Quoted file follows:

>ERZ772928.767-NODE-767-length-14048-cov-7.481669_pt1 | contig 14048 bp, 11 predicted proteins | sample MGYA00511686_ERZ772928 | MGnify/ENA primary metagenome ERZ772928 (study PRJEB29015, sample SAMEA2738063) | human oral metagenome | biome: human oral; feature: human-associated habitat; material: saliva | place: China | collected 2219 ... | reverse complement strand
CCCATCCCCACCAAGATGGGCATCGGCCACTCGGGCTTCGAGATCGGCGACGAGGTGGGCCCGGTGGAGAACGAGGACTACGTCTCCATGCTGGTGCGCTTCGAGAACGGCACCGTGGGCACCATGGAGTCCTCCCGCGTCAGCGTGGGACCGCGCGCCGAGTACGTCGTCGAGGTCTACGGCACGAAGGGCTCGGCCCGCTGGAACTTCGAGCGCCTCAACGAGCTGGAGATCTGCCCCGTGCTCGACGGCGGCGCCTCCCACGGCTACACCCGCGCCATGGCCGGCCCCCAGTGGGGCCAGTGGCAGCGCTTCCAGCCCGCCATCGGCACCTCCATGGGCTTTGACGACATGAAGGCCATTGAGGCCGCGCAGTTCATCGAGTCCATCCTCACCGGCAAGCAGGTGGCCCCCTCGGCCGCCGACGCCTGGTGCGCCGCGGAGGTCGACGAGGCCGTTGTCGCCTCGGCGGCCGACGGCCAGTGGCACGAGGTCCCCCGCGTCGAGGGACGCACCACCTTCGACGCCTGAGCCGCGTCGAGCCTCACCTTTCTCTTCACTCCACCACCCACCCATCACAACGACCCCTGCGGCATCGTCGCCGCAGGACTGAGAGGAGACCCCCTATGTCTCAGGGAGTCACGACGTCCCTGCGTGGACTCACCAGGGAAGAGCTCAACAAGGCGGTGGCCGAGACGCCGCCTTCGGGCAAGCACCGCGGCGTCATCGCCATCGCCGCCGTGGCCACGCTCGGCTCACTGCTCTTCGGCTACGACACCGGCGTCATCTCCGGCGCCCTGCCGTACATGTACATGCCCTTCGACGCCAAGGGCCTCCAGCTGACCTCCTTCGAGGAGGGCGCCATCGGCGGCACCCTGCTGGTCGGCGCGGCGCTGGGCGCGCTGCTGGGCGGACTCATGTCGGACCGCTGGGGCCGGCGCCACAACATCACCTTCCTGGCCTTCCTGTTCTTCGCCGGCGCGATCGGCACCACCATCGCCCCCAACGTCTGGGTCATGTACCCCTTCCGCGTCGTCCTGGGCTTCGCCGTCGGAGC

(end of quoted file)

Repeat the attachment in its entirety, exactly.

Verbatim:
>ERZ772928.767-NODE-767-length-14048-cov-7.481669_pt1 | contig 14048 bp, 11 predicted proteins | sample MGYA00511686_ERZ772928 | MGnify/ENA primary metagenome ERZ772928 (study PRJEB29015, sample SAMEA2738063) | human oral metagenome | biome: human oral; feature: human-associated habitat; material: saliva | place: China | collected 2219 ... | reverse complement strand
CCCATCCCCACCAAGATGGGCATCGGCCACTCGGGCTTCGAGATCGGCGACGAGGTGGGCCCGGTGGAGAACGAGGACTACGTCTCCATGCTGGTGCGCTTCGAGAACGGCACCGTGGGCACCATGGAGTCCTCCCGCGTCAGCGTGGGACCGCGCGCCGAGTACGTCGTCGAGGTCTACGGCACGAAGGGCTCGGCCCGCTGGAACTTCGAGCGCCTCAACGAGCTGGAGATCTGCCCCGTGCTCGACGGCGGCGCCTCCCACGGCTACACCCGCGCCATGGCCGGCCCCCAGTGGGGCCAGTGGCAGCGCTTCCAGCCCGCCATCGGCACCTCCATGGGCTTTGACGACATGAAGGCCATTGAGGCCGCGCAGTTCATCGAGTCCATCCTCACCGGCAAGCAGGTGGCCCCCTCGGCCGCCGACGCCTGGTGCGCCGCGGAGGTCGACGAGGCCGTTGTCGCCTCGGCGGCCGACGGCCAGTGGCACGAGGTCCCCCGCGTCGAGGGACGCACCACCTTCGACGCCTGAGCCGCGTCGAGCCTCACCTTTCTCTTCACTCCACCACCCACCCATCACAACGACCCCTGCGGCATCGTCGCCGCAGGACTGAGAGGAGACCCCCTATGTCTCAGGGAGTCACGACGTCCCTGCGTGGACTCACCAGGGAAGAGCTCAACAAGGCGGTGGCCGAGACGCCGCCTTCGGGCAAGCACCGCGGCGTCATCGCCATCGCCGCCGTGGCCACGCTCGGCTCACTGCTCTTCGGCTACGACACCGGCGTCATCTCCGGCGCCCTGCCGTACATGTACATGCCCTTCGACGCCAAGGGCCTCCAGCTGACCTCCTTCGAGGAGGGCGCCATCGGCGGCACCCTGCTGGTCGGCGCGGCGCTGGGCGCGCTGCTGGGCGGACTCATGTCGGACCGCTGGGGCCGGCGCCACAACATCACCTTCCTGGCCTTCCTGTTCTTCGCCGGCGCGATCGGCACCACCATCGCCCCCAACGTCTGGGTCATGTACCCCTTCCGCGTCGTCCTGGGCTTCGCCGTCGGAGC